1 lime, cut into wedges

    fresh coriander/cilantro leaves

    SERVES 4

    Heat the olive oil in a large, deep pan or pot over medium heat. Add the onion, garlic, (bell) pepper, paprika, cumin and oregano. Cook for a couple of minutes until the onion and pepper are soft. Add the turkey and cook for a further 3–4 minutes until the turkey has turned white. Add the beans, tomatoes, stock and molasses. Bring the mixture to the boil, then turn the heat down to a simmer, cover the pan with a lid (but slightly ajar) and leave to cook for 40 minutes. Stir in the chocolate, season with salt and pepper and serve piping hot with steamed brown rice and a variety of toppings, if you like.

    This dish also tastes great the next day, so it’s a good one to make in advance if you have people over. I also freeze mine in individual portions ready to thaw and reheat another time.

    Turkey

    White turkey meat is one of the leanest sources of animal protein out there. Protein is used in every cell in our bodies. It is used to help build and repair tissues, to make enzymes and hormones, and is the building block of bones, muscles, cartilage, skin and blood.

    If you’re hosting a friendsgiving this weekend, make sure you check out our Thanksgiving Recipe Round-Up!

    Beauty Foods by Caroline Artiss is available here.

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    This post was posted in Featured, News, News, Recipes, UK, What's new and was tagged with savoury, recipe for the weekend, tomato, Thanksgiving, quick, beauty, 2016, turkey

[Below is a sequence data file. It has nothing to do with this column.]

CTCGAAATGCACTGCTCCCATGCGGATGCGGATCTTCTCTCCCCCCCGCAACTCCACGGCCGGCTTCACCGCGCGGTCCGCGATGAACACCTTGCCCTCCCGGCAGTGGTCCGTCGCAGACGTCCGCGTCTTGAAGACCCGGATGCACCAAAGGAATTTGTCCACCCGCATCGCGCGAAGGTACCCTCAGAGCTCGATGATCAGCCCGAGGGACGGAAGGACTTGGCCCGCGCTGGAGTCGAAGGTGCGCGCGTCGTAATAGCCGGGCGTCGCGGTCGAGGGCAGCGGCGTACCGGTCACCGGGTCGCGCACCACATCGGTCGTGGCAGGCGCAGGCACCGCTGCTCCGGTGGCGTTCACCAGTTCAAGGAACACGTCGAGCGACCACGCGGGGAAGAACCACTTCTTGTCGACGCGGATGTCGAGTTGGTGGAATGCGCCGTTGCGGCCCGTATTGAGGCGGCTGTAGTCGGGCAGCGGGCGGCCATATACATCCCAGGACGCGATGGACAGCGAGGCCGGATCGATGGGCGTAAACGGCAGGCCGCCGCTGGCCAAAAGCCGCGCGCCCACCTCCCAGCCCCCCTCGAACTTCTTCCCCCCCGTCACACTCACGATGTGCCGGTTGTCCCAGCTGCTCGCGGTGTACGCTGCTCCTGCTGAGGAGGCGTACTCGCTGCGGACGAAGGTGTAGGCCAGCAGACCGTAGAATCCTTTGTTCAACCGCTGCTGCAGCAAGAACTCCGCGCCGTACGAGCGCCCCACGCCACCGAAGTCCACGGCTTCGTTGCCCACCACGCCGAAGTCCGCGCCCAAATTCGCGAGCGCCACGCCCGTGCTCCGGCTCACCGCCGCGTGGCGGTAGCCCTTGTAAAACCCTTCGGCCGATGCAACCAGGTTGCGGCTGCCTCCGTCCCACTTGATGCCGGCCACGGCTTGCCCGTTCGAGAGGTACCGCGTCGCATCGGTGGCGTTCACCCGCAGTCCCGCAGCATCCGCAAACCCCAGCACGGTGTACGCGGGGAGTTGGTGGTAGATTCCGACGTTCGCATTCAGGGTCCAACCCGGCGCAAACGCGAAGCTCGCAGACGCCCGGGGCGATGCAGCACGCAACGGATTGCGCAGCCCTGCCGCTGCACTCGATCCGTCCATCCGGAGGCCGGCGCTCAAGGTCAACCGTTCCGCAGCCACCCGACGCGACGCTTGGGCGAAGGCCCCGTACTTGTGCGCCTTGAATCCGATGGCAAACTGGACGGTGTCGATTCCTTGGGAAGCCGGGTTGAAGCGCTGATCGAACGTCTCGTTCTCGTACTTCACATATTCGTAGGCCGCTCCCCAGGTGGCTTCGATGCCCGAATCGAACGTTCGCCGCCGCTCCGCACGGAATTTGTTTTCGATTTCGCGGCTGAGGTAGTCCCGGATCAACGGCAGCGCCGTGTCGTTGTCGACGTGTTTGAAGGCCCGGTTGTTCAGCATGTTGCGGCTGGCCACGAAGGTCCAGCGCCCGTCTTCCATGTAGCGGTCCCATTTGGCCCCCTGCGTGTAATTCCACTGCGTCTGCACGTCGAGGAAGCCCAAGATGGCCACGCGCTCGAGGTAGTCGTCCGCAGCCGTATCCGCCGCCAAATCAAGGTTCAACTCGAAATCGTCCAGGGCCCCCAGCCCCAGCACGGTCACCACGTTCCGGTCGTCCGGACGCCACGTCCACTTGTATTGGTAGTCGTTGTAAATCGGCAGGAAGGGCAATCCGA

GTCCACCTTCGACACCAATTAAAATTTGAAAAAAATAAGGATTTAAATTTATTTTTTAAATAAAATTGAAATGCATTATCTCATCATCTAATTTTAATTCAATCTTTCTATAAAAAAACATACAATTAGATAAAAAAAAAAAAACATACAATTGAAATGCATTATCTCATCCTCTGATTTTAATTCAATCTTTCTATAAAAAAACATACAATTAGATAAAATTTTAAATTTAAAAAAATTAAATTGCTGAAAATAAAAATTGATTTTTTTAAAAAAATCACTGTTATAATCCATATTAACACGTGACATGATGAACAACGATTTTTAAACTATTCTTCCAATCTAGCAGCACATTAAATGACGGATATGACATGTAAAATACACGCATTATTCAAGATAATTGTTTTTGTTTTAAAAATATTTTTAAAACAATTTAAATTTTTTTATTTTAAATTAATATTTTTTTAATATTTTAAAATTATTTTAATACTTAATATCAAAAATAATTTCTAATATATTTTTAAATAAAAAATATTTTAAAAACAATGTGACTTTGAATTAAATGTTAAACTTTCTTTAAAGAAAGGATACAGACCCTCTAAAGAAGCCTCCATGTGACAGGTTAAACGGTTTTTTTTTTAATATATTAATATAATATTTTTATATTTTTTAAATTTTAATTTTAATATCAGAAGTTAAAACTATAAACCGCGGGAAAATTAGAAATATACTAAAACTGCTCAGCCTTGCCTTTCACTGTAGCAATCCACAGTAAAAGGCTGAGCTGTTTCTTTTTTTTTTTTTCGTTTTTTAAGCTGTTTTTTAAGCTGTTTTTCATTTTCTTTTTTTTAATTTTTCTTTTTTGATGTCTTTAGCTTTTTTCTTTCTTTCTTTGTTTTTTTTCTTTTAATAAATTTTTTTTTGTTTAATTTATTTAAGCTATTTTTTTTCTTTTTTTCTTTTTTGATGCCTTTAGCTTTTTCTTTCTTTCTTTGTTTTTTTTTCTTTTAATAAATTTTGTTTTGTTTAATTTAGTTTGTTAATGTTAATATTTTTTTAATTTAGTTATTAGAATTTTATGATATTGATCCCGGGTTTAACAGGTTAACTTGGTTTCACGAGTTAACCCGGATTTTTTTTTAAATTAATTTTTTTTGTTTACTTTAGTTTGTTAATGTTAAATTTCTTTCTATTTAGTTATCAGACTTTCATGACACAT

• Posted on November 22, 2016

    All the Thanksgiving recipes you'll need!

    Last week we shared a recipe from our new book Perfectly Paleo which we reckon would make any vegan’s heart sing this holiday weekend. This obviously got us thinking about holiday food more generally (festive family time and food being two of our favourite things!) So, we had a bit of a hunt through the RPS archives for some of our favourite Thanksgiving recipes. Whether you’re feeling a little under-prepared or are just on the hunt for that one last appetizer recipe, this round-up will see you right through!

    We’ll be starting things off with an appetizer of course.

    These Zucchini and Parmesan Crocchette will keep rumbling tummies at bay whilst kitchen hands are busy! Check out our video how-to here.

    For the main event, of course we turn to Modern Meat Kitchen – Miranda Ballard’s bible for all things carnivorous! Click here for the recipe, and here for Miranda’s tips for making the getting the best out of your turkey!

    For side dishes with attitude, we’re looking at At Home With Umami’s incredible cauliflower cheese (recipe here) and these spice-rubbed roasties (recipe here).

    Make sure you save room to finish things off with Hannah Miles’s Pumpkin Pie! Click here for the recipe.

    Happy Thanksgiving from all at RPS and CICO Books!

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    This post was posted in Featured, News, News, Recipes, UK, What's new and was tagged with savoury, Thanksgiving, sweet, pumpkin, 2016, turkey, roast